Not for the first time this year, Californians this week donned face masks to protect their lungs from the harmful airborne particles that have smothered the state in a sickly, sooty haze. The pollutants are products of three devastating infernos raging hundreds of miles apart, the largest of which, Butte County’s Camp Fire, has swelled to become the deadliest and most destructive in state history. They join the more than 7,500 California wildfires that have this year consumed nearly 1.7-million acres of land—more than any fire season on record. The increasing intensity of California’s blazes has many residents of the Golden State wondering: Is the smoke from wildfires also getting worse?
That’s a complicated question. On one hand, data suggests California’s fires are burning hotter and consuming more land than they did in the past. “If you use intensity as a proxy for pollution—that is, if you assume stronger fires will produce more emissions like smoke—then by stint of that, yes, there ought to be more smoke,” says atmospheric composition scientist Mark Parrington.
A senior researcher at the Copernicus Atmosphere Monitoring Service, Parrington tracks wildfires around the world to better understand their effect on pollution and public health. Most mornings he’s in his office by 8 am, downloading the previous 24 hours’ worth of fire data from a supercomputer operated by the European Center for Medium-Range Weather Forecasts. The data—thermal infrared radiation measurements from NASA’s MODIS instrument—allow him to estimate the intensity of fires burning around the world; how many emissions (like lung-aggravating aerosols and greenhouse gasses like carbon dioxide) they’re pumping into the atmosphere; and how those emissions affect global air quality. From his office in Reading, just west of London, he’s kept closer tabs on California’s current wildfires than most. “You really don’t expect to see emissions of this magnitude, this late in the year,” Parrington says. “Even on a global scale, it really stood out.”
Parrington also compares each day’s emissions data to past measurements, which is how he knows that California’s current wildfires have pumped more schmutz into the atmosphere than any November blazes on record. In fact, this year’s California wildfires have produced more emissions than all but 13 of the past 16 years. “It’s not just the Camp Fire, but the wildfires from this summer,” Parrington says. “The Carr Fire, the Mendocino Complex Fire—they’ve been devastating.” If the state sees any major wildfires in December (the way it did in 2017), 2018 could become the year with the highest emissions ever recorded for California.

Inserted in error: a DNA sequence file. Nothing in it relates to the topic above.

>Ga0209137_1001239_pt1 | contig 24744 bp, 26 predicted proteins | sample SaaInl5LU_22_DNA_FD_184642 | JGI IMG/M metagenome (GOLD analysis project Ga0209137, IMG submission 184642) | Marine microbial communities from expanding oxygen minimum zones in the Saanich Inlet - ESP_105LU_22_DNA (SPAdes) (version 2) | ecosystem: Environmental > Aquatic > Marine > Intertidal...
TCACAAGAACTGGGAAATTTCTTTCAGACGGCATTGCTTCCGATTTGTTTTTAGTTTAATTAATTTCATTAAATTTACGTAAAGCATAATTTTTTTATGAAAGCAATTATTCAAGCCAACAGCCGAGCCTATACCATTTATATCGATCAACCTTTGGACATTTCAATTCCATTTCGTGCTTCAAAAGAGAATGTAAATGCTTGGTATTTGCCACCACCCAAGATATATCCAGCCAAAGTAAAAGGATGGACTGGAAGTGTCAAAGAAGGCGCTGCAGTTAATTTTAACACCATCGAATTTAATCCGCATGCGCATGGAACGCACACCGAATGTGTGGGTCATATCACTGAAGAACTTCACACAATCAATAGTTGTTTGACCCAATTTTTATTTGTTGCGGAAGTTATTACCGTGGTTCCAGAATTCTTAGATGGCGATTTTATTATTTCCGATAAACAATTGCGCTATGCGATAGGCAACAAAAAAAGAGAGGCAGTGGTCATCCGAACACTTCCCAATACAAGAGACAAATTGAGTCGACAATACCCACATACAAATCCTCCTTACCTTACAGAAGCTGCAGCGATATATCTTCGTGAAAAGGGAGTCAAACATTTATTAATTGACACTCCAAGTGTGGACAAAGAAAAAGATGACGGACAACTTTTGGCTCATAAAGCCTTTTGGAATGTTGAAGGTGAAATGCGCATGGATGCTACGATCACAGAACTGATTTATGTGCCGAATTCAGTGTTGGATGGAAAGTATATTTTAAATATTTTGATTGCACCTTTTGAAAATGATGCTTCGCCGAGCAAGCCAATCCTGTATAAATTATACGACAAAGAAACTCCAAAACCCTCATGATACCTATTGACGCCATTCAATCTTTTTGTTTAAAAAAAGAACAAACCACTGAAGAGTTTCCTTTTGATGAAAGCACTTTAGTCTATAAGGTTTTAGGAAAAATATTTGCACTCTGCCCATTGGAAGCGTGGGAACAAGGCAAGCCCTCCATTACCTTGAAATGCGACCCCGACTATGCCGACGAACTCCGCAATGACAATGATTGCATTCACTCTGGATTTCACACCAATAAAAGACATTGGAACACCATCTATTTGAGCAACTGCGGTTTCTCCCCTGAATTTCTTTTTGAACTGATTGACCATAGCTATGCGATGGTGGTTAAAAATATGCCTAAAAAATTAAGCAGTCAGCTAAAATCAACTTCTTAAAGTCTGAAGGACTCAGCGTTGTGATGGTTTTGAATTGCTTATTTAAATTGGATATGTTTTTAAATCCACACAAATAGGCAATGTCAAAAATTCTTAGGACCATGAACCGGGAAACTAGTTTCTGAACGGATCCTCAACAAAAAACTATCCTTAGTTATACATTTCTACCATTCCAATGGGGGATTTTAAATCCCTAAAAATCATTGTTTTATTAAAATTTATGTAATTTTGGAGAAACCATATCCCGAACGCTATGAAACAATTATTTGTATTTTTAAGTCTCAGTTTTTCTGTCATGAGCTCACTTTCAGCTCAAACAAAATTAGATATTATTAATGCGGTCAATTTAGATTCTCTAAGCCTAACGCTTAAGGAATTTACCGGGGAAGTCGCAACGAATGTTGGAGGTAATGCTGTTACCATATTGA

And yet, the question of whether smoke is getting worse is more complicated than many people realize. That’s because smoke itself is pretty complex. For starters, it contains well beyond the 40 different “pyrogenic species” Parrington says his analyses account for, which include various forms of carbon, and toxic aromatic compounds like benzene and toluene. The relative and absolute quantities of said species can vary considerably, based on the conditions of the burn—like whether it’s wet, dry, or has burned in the past. “All of these factors contribute to how much of those fire emissions get turned into smoke and how the pollutants interact with each other,” Parrington says.
Determining how much smoke is actually in the atmosphere, let alone entering people’s lungs, is also challenging. Parrington says it requires understanding how smoke interacts with large scale weather conditions like wind, ground temperature, air temperature, and cloud cover. In the Bay Area, for instance, high pressure atmospheric systems tend to produce inversion layers that, like a lid on a shallow pan, keep smoky air close to the ground. Determining the region’s air quality has to do not just with the absolute quantity of smoke, but how much of it is is trapped at ground level.
There’s also fuel sources to consider, variations in which produce different kinds of smoke. “The fact that more fires are happening at the wildland urban interface means that fires are encountering new materials,” says Jessica McCarty, a geographer at Miami University specializing in fire-related air pollution.
When it comes to fuel, McCarty says, fires are agnostic. If it’s hot enough, it doesn’t care if it’s a tree, a house, or your car. But as a rule of thumb, the emissions emanating from a burning shrub are less caustic than those of a burning Subaru. “Wood is far from clean, but it’s nothing compared to something like burning rubber, which is downright toxic,” McCarty says. Which is why, as people build deeper and deeper into wildland areas, the relevant question isn’t just how much pollution these fires producing, but what kind of pollution they’re producing.
Answers to both questions, Parrington says, could be found in computational systems like the Copernicus Atmosphere Monitoring service, which is capable of taking many of these variables into account and synthesizing the data across multiples wildfire seasons. CAMs has only been operational for three years, but the data it collects is openly available to scientists around the world who are increasingly interested in nuanced questions about wildland smoke.
For residents of California, answers to those questions can’t come soon enough. In the meantime, hang on to any extra air masks you have lying around—there’s no telling when you might need them again.
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